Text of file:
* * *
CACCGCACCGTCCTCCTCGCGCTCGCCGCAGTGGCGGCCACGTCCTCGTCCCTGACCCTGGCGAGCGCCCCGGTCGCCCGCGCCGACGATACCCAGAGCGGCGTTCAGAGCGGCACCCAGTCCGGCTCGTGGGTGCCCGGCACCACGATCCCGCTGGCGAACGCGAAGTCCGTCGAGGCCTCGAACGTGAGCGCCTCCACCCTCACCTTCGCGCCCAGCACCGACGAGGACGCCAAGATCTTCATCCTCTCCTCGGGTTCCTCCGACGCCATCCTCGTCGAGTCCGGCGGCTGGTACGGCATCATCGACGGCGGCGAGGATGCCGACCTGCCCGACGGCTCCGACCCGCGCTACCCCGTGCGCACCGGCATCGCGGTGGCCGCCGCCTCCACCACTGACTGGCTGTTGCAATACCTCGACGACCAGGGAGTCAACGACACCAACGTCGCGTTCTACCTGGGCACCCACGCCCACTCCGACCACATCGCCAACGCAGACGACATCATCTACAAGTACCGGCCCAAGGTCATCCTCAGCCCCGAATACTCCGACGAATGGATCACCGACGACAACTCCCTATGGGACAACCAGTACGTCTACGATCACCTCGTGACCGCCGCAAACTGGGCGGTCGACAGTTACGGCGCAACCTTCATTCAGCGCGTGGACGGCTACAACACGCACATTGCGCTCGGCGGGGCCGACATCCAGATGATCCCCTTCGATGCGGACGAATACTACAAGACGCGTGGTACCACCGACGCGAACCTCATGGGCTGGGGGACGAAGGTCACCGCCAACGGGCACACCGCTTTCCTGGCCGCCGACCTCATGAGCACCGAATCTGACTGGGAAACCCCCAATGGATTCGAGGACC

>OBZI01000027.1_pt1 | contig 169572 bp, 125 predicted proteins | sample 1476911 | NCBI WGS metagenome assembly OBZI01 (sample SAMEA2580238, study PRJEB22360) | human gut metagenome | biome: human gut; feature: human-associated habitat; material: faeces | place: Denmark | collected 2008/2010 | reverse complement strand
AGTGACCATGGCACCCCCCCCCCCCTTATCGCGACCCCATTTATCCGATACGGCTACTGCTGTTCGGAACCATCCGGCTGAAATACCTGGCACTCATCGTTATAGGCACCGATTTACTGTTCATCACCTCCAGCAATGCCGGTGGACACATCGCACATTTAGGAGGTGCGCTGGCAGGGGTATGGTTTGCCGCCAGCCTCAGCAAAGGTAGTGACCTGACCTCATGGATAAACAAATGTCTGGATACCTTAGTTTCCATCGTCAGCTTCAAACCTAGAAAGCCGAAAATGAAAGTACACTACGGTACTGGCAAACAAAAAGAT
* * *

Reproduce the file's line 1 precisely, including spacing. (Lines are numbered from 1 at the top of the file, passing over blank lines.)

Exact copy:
CACCGCACCGTCCTCCTCGCGCTCGCCGCAGTGGCGGCCACGTCCTCGTCCCTGACCCTGGCGAGCGCCCCGGTCGCCCGCGCCGACGATACCCAGAGCGGCGTTCAGAGCGGCACCCAGTCCGGCTCGTGGGTGCCCGGCACCACGATCCCGCTGGCGAACGCGAAGTCCGTCGAGGCCTCGAACGTGAGCGCCTCCACCCTCACCTTCGCGCCCAGCACCGACGAGGACGCCAAGATCTTCATCCTCTCCTCGGGTTCCTCCGACGCCATCCTCGTCGAGTCCGGCGGCTGGTACGGCATCATCGACGGCGGCGAGGATGCCGACCTGCCCGACGGCTCCGACCCGCGCTACCCCGTGCGCACCGGCATCGCGGTGGCCGCCGCCTCCACCACTGACTGGCTGTTGCAATACCTCGACGACCAGGGAGTCAACGACACCAACGTCGCGTTCTACCTGGGCACCCACGCCCACTCCGACCACATCGCCAACGCAGACGACATCATCTACAAGTACCGGCCCAAGGTCATCCTCAGCCCCGAATACTCCGACGAATGGATCACCGACGACAACTCCCTATGGGACAACCAGTACGTCTACGATCACCTCGTGACCGCCGCAAACTGGGCGGTCGACAGTTACGGCGCAACCTTCATTCAGCGCGTGGACGGCTACAACACGCACATTGCGCTCGGCGGGGCCGACATCCAGATGATCCCCTTCGATGCGGACGAATACTACAAGACGCGTGGTACCACCGACGCGAACCTCATGGGCTGGGGGACGAAGGTCACCGCCAACGGGCACACCGCTTTCCTGGCCGCCGACCTCATGAGCACCGAATCTGACTGGGAAACCCCCAATGGATTCGAGGACC